Stations with long flights of stairs; bus stops where there is nowhere to sit; sidewalks pitted with potholes: For older people, it isn’t always easy to see friends or travel to events. At Transport for All, a lot of the people who call our accessible travel advice line hardly ever leave the house. They are deterred by the obstacle course that is the route to the nearest accessible station, the fear of falling if a bus brakes sharply, or the expense of a taxi.
This leaves me longing for a city where all older people can be confident to step out and be visible, rather than hidden away in homes and day centers. It seems as if much of our city infrastructure was planned in an era when questions of access were simply not considered. I won’t retire for a few decades yet, but by the time my knees start to grumble, this needs to be sorted out.
Today’s baby boomers are not going to be content to sit at home and watch TV or knit – they want to be out there!
How can we ensure that older people continue to live full, interesting lives and that people of all ages can participate in the city?
Transport for All asks: What can we do to make cities less lonely for the elderly?
Neil Chambers answers:
Old city – the new paradigm
The current conversation about redesigning cities usually focuses on Boomers or Millennials, two extremes of the age spectrum. However, the largest proportion of people are between 30 and 64 years old. Everyone will eventually be elderly, a reality no one can escape.
We are a global society – more savvy, fashionable, and in-the-know than ever before – and most of us want an urbanized lifestyle, meaning a blend of great food and conversation, tech modernization, access to healthy and alternative life choices, and being at the center of the action. The best cities in the world like New York, Berlin, and Tokyo market themselves as meccas for young, energetic people that promise diversity and innovation. This generates a lack of ideal architecture for people over the age of 65 and shuts the door on them, depriving us of the knowledge, stability, and experience they provide to our civilization.
Century of immigration
Population growth in rich nations will be driven by immigration because first world birth rates have slowed over the last few decades. Many immigrants enjoy multi-generational households; they prefer living among family versus striking out on their own. This is in sharp contrast to major cities branding themselves as future hubs for lone wolf innovators living in little apartments. Small units cannot house a family of three or four, let alone one with grandparents, uncles, and aunts in tow. However, elderly-centric urban design could foster a new paradigm for developments in cities that turn these factors into assets.
The other electric vehicle
Retirement communities integrate golf carts as a primary mode of transportation. In comparison, cities have spent the last decade investing in bicycle access. Imagine incorporating golf carts into bike lanes: This could enhance mobility and reduce air pollution. Electric bikes are already doing this to a certain extent. Golf carts could overtake the growth of bicycle uptake and completely eliminate cars.
Some buildings have already integrated golf carts into their business, e. g. airports that use them to bus travelers to and from gates. Urbanized golf carts could be a huge boost for electric vehicles by creating an entirely new market for personalized electric transportation.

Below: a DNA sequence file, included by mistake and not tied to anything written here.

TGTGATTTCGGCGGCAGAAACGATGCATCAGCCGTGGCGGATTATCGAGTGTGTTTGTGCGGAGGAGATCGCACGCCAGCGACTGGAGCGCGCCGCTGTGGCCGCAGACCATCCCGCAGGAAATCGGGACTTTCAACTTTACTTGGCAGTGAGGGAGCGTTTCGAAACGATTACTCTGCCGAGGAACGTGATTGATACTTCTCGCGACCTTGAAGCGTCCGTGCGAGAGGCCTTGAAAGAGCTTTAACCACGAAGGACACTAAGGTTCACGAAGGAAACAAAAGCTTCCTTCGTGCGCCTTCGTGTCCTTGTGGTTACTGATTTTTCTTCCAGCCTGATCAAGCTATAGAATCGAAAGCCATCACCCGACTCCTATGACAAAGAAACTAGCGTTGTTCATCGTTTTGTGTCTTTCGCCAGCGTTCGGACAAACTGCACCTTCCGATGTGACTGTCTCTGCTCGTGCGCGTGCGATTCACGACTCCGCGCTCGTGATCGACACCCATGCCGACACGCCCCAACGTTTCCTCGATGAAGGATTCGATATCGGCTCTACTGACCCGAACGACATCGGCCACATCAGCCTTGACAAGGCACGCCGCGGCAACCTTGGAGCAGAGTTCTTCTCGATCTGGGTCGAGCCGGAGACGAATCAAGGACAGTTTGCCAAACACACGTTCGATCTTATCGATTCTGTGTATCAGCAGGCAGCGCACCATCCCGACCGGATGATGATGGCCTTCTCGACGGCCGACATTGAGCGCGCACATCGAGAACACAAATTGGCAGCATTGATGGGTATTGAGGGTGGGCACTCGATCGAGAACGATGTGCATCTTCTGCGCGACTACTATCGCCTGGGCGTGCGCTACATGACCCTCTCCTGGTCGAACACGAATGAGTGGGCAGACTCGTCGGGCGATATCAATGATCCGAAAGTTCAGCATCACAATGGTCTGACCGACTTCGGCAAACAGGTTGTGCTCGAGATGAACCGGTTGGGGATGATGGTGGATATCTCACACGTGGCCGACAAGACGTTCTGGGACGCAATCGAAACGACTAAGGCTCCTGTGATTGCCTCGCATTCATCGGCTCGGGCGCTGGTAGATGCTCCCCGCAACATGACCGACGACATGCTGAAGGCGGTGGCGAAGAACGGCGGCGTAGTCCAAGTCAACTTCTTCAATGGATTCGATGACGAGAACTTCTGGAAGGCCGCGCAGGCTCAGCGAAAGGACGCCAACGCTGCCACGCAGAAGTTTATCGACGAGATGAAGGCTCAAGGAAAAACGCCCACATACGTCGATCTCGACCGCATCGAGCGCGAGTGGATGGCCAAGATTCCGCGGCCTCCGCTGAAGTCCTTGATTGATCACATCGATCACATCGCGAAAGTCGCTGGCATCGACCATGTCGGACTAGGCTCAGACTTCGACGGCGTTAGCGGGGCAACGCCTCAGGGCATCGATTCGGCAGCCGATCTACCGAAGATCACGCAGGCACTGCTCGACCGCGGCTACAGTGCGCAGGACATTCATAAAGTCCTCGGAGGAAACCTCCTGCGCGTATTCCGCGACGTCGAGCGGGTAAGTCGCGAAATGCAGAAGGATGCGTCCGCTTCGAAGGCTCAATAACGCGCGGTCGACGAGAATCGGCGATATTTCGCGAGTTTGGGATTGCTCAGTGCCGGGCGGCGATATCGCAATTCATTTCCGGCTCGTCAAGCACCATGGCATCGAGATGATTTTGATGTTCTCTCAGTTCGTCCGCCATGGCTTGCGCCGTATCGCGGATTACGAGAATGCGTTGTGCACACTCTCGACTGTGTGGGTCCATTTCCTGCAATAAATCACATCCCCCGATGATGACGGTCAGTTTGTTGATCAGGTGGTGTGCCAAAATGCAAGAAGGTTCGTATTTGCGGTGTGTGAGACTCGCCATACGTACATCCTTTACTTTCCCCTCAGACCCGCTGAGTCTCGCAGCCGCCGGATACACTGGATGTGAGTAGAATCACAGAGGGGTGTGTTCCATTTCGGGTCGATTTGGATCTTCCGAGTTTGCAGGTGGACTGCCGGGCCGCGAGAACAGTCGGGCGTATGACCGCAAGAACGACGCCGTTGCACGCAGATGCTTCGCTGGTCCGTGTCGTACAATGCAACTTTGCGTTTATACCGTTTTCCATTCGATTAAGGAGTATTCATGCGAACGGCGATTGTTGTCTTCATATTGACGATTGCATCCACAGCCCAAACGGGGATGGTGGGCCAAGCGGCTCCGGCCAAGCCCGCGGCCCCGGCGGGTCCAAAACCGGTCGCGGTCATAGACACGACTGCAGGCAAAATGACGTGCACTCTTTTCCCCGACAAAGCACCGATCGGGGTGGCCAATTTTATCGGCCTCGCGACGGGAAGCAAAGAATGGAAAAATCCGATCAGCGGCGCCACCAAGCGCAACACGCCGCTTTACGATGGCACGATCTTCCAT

Elderly-based mixed-use developments could include medical facilities for easy access. A residential tower of 20 to 30 floors would have doctors and dental offices on site. A simple elevator ride would get you to your weekly check-up or the front desk could send up your prescription. Green design would be mandatory, meaning better indoor air quality, energy efficiency, and overall quality of life.
Open and public spaces would be incorporated into the morphology, fostering farmers’ markets and lively plaza life. The big idea is to bring the city to the elderly, thereby reversing the current necessity for older people to use ill-designed infrastructure. These new developments could include food truck parking and community gardens, creating a service for growing trends like local and street food.
Testing it out in NYC
To test this idea, we proposed a project for DUMBO in Brooklyn, one of NYC’s uber-hip neighborhoods. Situated under Manhattan Bridge with views across the East River, old warehouses have become offices and residential units. It is a perfect blend of grit and funk and coffee and industrial ghosts and graffiti. Designers and architects, photographers, actors, and models flock to Water St and the district’s riverfront park. Rarely do you see anyone older than 55 – and nearly never over 65. So, we imagined a design that embraced young and old with buildings that commission graffiti, have ramps for golf carts, and provide a mix for all ages.
Benefits of a higher average age
Lots of people move to cities, but leave shortly after. Young people are transient, while older populations like to grow roots and establish communities. A cultivated sense of community could attract and retain talent, because the big city can be a lonely place, no matter your age. Seniors could help to anchor neighborhoods by keeping the best and brightest from moving away, thus building stronger economies and workforces. Elderly-centric cities make good business and design sense. Cities shouldn’t push such a prized resource as senior citizens out of the picture. Especially, when they could be at the center of it all.
All photos, incl. the header image, by Neil Chambers